MetalBite Review by Alex on 9/3/2018 4:17:16 PM
One year following the release of 2017’s self titled album, Cemetery Urn returns with their 4th full length. This undertaking was not necessary as I was quite pleased with their prior album and was not expecting to hear of another offering from the band for at least another 2 years. This being because previous album is still somewhat new to me as it has only been out for a year and 4 months. Given their inconstant gaps between album releases, I did not know when another would emerge from Cemetery Urn’s crypt. The last death metal band to have done this that I am aware of is Tomb Mold with their 2018 offering, Manor of Infinite Forms which saw the band assume a more confident and improved stance when crafting their style of death metal. With Cemetery Urn offering another album so early, it would only be right to compare it to 2017’s release that was an outstanding showcase of overall musicianship. Having said that, 2018’s gift raises the questions; in what ways do Barbaric Retribution differ from the prior entry, and more so, does the album showcase any amelioration when compared to 2017’s self titled entry? It is important that Cemetery Urn show the audience what differences the new album brings and do these changes if any, positively or negatively impact the outlook of the album and bands future within the death metal genre.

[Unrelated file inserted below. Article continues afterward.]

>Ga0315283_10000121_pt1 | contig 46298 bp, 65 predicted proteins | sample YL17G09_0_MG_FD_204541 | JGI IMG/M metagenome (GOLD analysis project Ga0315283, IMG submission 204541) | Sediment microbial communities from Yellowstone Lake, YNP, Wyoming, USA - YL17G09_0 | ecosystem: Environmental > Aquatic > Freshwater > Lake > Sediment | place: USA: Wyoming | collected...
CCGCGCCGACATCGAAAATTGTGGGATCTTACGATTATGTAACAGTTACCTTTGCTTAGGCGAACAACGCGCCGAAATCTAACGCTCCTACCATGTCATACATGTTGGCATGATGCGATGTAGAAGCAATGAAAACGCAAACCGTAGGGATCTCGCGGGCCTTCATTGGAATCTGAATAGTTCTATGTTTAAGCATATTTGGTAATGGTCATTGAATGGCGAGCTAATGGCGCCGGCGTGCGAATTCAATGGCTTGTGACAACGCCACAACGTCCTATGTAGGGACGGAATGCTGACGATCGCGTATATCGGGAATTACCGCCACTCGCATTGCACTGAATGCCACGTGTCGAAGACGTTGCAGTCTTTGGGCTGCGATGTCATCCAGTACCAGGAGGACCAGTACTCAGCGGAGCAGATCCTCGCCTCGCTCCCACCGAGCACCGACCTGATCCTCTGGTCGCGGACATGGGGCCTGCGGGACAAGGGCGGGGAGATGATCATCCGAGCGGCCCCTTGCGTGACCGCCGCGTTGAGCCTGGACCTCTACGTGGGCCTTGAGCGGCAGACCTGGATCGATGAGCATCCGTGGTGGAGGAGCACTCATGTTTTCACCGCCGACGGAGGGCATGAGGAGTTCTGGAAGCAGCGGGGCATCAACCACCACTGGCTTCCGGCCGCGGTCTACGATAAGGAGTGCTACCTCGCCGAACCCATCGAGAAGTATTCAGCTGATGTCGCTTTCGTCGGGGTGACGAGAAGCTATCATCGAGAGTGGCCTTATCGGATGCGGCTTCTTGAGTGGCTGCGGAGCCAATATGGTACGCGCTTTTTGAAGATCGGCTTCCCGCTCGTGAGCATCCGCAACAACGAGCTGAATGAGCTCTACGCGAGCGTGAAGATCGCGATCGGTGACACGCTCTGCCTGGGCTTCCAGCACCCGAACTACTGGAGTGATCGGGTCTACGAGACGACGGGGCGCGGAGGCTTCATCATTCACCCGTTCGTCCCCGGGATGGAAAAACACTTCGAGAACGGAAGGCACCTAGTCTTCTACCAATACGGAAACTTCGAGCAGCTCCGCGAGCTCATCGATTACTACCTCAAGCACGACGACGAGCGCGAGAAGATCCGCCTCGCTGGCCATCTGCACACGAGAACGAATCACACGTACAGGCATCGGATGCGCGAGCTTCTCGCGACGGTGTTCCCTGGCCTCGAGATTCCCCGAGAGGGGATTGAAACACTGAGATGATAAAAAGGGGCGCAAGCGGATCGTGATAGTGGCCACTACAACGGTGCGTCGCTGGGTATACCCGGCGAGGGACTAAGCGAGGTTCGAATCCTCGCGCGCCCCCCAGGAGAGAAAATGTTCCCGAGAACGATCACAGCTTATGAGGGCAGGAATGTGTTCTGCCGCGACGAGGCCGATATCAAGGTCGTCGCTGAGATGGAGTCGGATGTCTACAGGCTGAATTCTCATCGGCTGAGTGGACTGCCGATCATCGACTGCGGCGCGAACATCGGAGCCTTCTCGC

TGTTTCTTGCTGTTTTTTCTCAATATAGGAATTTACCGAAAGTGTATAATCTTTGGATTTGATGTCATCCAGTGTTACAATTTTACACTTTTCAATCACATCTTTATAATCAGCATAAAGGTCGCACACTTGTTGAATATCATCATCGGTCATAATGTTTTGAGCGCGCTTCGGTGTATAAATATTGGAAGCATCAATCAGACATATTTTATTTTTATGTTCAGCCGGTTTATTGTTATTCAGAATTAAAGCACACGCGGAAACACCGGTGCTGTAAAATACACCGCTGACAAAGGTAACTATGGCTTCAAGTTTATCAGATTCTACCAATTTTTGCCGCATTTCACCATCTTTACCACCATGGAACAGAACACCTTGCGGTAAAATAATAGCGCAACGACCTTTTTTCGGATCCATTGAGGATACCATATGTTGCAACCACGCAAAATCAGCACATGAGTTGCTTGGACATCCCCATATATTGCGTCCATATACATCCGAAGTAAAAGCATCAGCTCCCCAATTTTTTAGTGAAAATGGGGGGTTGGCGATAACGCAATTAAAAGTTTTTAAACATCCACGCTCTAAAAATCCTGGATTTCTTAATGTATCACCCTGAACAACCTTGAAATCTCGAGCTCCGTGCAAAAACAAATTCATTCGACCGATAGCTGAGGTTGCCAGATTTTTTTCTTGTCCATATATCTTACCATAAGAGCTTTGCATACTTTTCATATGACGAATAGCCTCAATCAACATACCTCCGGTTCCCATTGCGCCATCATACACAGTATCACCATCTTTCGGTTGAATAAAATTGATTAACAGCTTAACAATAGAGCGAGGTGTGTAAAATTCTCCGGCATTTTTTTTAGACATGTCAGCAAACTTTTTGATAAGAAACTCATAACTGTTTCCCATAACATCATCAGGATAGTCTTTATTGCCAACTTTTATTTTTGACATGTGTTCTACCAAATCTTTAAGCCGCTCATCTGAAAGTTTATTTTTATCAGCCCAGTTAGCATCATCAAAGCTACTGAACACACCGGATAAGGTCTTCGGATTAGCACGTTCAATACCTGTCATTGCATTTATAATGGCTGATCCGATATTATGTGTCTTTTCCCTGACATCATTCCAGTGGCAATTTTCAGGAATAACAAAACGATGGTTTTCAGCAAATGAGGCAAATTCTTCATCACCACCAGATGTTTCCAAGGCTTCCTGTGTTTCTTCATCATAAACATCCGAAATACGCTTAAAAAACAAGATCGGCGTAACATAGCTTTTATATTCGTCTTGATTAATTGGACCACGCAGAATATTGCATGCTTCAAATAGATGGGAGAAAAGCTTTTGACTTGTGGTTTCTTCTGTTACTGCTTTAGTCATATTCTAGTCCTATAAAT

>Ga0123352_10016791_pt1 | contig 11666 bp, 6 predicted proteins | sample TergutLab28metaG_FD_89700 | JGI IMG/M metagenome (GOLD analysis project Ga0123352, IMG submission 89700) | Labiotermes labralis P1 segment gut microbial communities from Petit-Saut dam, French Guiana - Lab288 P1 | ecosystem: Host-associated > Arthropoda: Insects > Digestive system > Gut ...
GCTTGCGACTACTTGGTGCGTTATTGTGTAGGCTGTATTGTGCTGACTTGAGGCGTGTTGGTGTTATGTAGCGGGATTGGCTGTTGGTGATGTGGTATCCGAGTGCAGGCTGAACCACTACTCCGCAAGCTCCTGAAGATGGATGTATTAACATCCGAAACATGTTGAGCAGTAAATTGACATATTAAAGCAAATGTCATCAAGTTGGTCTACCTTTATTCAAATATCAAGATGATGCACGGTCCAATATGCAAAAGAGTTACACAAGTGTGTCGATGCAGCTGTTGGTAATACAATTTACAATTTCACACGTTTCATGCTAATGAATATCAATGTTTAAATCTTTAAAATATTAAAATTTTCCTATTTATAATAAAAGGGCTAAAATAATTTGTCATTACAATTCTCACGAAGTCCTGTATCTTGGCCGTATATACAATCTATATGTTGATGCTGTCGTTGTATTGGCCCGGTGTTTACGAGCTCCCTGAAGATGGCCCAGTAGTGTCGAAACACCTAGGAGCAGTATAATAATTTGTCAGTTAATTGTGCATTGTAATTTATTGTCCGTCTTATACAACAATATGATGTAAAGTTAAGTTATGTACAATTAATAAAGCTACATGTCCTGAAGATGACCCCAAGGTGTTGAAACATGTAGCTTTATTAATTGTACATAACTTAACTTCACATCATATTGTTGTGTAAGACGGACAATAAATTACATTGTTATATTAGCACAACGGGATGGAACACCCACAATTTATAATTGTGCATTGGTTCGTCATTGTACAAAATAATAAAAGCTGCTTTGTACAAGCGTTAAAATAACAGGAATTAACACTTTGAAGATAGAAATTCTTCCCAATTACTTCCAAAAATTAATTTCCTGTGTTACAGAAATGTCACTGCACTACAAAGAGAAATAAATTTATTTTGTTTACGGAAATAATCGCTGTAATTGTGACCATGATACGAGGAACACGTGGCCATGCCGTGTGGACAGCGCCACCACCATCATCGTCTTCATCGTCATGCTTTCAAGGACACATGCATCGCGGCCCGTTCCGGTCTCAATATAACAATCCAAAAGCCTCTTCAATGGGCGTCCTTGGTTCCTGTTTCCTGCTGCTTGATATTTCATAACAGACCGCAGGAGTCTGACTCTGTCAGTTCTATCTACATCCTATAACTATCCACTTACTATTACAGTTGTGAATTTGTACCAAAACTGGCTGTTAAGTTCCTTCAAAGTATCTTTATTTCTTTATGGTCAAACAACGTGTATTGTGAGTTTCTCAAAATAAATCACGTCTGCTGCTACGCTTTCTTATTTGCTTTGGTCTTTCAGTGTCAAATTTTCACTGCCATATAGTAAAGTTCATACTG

The first thing that is made immediately noticeable are the vocals. They do not sound as deep as on the previous record, in fact it sounds as though Cemetery Urn has acquired a different vocalist. And upon investigation it turned out that indeed they had used a different vocalist for the recording of Barbaric Retribution. On their prior album, Chris Volcano of the Australian black/death metal band Abominator handled the vocals, whereas on the current record, S. Geoffery assumes the role of primary vocal contributor. This change in frontmen has certainly impacted the collective sound and atmosphere being created by Cemetery Urn on Barbaric Retribution. Cemetery Urn’s vocalist on 2017’s self titled album delivered a flurry of deep charging growls, whereas on Barbaric Retribution, the vocals sound like mid toned grunts and gasps as though the album was intended to be a cross between death metal and bestial black/death metal. If such is the case, then Cemetery Urn achieved that to a considerable degree. This assumption can be reinforced, given the lower registry of the bass guitar which is common in bestial black/death metal, as opposed to the vibrant presence it served on 2017’s Cemetery Urn. The method of vocals remain constant for the first 3 songs, then there is some level of vocal variation introduced by the time you get to the closing segments of “Down the Path of the Dead”; here they boast a deep guttural enunciation vastly contrasting the mid ranged grunts and gasps. Though I have a preference to the previous vocal style, this new introduction kept the material interesting. This should have been used more throughout the album, owing to the fact that there are times in which Barbaric Retribution became repetitious.